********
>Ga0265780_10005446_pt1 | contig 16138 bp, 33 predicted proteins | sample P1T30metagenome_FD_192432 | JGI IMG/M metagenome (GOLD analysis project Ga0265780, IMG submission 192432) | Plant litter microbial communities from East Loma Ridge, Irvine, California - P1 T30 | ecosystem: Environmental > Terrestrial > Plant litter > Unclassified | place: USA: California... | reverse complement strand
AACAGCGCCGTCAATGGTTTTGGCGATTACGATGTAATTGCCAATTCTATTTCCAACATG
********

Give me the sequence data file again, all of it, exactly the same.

>Ga0265780_10005446_pt1 | contig 16138 bp, 33 predicted proteins | sample P1T30metagenome_FD_192432 | JGI IMG/M metagenome (GOLD analysis project Ga0265780, IMG submission 192432) | Plant litter microbial communities from East Loma Ridge, Irvine, California - P1 T30 | ecosystem: Environmental > Terrestrial > Plant litter > Unclassified | place: USA: California... | reverse complement strand
AACAGCGCCGTCAATGGTTTTGGCGATTACGATGTAATTGCCAATTCTATTTCCAACATG